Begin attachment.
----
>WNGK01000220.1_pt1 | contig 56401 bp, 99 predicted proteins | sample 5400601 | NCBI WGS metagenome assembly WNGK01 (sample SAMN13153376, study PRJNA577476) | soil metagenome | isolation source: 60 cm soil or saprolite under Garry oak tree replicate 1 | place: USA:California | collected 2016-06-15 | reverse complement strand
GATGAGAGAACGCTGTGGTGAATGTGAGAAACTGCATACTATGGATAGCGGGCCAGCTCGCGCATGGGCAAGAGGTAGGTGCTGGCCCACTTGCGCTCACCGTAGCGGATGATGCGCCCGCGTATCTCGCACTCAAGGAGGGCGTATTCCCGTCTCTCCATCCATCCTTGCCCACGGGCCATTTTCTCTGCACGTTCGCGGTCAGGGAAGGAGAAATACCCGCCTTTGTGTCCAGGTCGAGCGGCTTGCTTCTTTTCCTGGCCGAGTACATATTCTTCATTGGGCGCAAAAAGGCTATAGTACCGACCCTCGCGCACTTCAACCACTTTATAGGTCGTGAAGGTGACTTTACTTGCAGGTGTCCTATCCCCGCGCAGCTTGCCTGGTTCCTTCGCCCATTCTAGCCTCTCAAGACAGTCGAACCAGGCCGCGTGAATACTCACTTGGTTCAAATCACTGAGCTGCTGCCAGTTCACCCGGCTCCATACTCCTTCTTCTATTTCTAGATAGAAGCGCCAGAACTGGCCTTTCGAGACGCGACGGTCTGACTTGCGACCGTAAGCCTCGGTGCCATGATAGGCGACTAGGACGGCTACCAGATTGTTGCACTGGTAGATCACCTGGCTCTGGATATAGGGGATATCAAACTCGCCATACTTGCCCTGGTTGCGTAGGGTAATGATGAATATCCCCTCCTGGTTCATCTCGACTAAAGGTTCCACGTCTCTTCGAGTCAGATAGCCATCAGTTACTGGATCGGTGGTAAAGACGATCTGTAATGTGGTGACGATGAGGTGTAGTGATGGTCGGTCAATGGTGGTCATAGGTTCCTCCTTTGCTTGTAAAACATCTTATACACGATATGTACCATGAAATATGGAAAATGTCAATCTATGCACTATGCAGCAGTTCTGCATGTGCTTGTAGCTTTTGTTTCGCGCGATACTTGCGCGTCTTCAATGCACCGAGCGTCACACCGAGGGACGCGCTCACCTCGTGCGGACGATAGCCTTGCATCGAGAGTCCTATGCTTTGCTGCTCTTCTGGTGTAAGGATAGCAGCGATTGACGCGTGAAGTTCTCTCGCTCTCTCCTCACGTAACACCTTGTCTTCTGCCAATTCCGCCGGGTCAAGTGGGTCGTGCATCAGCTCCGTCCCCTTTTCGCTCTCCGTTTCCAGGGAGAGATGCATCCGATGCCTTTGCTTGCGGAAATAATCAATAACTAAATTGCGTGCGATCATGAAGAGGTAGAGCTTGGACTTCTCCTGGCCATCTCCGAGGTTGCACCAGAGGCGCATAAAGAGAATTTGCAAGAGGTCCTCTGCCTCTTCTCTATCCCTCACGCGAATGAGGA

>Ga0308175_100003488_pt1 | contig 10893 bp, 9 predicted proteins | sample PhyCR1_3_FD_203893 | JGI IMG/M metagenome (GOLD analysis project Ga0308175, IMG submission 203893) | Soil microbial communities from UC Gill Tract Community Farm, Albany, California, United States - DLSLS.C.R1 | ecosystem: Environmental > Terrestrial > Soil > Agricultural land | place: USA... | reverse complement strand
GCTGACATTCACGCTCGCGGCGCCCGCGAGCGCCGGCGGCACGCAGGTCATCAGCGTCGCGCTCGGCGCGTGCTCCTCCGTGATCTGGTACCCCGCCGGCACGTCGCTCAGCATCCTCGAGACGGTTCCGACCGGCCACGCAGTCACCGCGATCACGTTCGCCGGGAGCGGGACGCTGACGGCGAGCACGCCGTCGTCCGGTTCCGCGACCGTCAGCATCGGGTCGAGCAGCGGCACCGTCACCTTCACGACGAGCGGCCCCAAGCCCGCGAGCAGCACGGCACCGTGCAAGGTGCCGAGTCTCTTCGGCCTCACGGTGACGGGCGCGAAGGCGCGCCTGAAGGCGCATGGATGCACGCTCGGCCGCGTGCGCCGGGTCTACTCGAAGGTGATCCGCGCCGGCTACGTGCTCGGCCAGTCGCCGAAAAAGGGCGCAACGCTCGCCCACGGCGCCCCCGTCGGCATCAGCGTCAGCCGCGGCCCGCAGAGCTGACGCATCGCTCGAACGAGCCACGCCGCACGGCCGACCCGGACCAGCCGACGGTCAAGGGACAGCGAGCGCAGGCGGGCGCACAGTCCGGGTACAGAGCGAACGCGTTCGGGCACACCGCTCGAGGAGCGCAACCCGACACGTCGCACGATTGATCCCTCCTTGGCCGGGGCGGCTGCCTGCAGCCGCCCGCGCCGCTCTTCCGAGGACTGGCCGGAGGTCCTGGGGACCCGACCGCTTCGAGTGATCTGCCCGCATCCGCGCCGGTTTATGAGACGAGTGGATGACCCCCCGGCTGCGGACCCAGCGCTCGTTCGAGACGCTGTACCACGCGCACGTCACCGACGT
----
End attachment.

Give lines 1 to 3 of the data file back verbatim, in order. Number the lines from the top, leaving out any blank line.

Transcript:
>WNGK01000220.1_pt1 | contig 56401 bp, 99 predicted proteins | sample 5400601 | NCBI WGS metagenome assembly WNGK01 (sample SAMN13153376, study PRJNA577476) | soil metagenome | isolation source: 60 cm soil or saprolite under Garry oak tree replicate 1 | place: USA:California | collected 2016-06-15 | reverse complement strand
GATGAGAGAACGCTGTGGTGAATGTGAGAAACTGCATACTATGGATAGCGGGCCAGCTCGCGCATGGGCAAGAGGTAGGTGCTGGCCCACTTGCGCTCACCGTAGCGGATGATGCGCCCGCGTATCTCGCACTCAAGGAGGGCGTATTCCCGTCTCTCCATCCATCCTTGCCCACGGGCCATTTTCTCTGCACGTTCGCGGTCAGGGAAGGAGAAATACCCGCCTTTGTGTCCAGGTCGAGCGGCTTGCTTCTTTTCCTGGCCGAGTACATATTCTTCATTGGGCGCAAAAAGGCTATAGTACCGACCCTCGCGCACTTCAACCACTTTATAGGTCGTGAAGGTGACTTTACTTGCAGGTGTCCTATCCCCGCGCAGCTTGCCTGGTTCCTTCGCCCATTCTAGCCTCTCAAGACAGTCGAACCAGGCCGCGTGAATACTCACTTGGTTCAAATCACTGAGCTGCTGCCAGTTCACCCGGCTCCATACTCCTTCTTCTATTTCTAGATAGAAGCGCCAGAACTGGCCTTTCGAGACGCGACGGTCTGACTTGCGACCGTAAGCCTCGGTGCCATGATAGGCGACTAGGACGGCTACCAGATTGTTGCACTGGTAGATCACCTGGCTCTGGATATAGGGGATATCAAACTCGCCATACTTGCCCTGGTTGCGTAGGGTAATGATGAATATCCCCTCCTGGTTCATCTCGACTAAAGGTTCCACGTCTCTTCGAGTCAGATAGCCATCAGTTACTGGATCGGTGGTAAAGACGATCTGTAATGTGGTGACGATGAGGTGTAGTGATGGTCGGTCAATGGTGGTCATAGGTTCCTCCTTTGCTTGTAAAACATCTTATACACGATATGTACCATGAAATATGGAAAATGTCAATCTATGCACTATGCAGCAGTTCTGCATGTGCTTGTAGCTTTTGTTTCGCGCGATACTTGCGCGTCTTCAATGCACCGAGCGTCACACCGAGGGACGCGCTCACCTCGTGCGGACGATAGCCTTGCATCGAGAGTCCTATGCTTTGCTGCTCTTCTGGTGTAAGGATAGCAGCGATTGACGCGTGAAGTTCTCTCGCTCTCTCCTCACGTAACACCTTGTCTTCTGCCAATTCCGCCGGGTCAAGTGGGTCGTGCATCAGCTCCGTCCCCTTTTCGCTCTCCGTTTCCAGGGAGAGATGCATCCGATGCCTTTGCTTGCGGAAATAATCAATAACTAAATTGCGTGCGATCATGAAGAGGTAGAGCTTGGACTTCTCCTGGCCATCTCCGAGGTTGCACCAGAGGCGCATAAAGAGAATTTGCAAGAGGTCCTCTGCCTCTTCTCTATCCCTCACGCGAATGAGGA

>Ga0308175_100003488_pt1 | contig 10893 bp, 9 predicted proteins | sample PhyCR1_3_FD_203893 | JGI IMG/M metagenome (GOLD analysis project Ga0308175, IMG submission 203893) | Soil microbial communities from UC Gill Tract Community Farm, Albany, California, United States - DLSLS.C.R1 | ecosystem: Environmental > Terrestrial > Soil > Agricultural land | place: USA... | reverse complement strand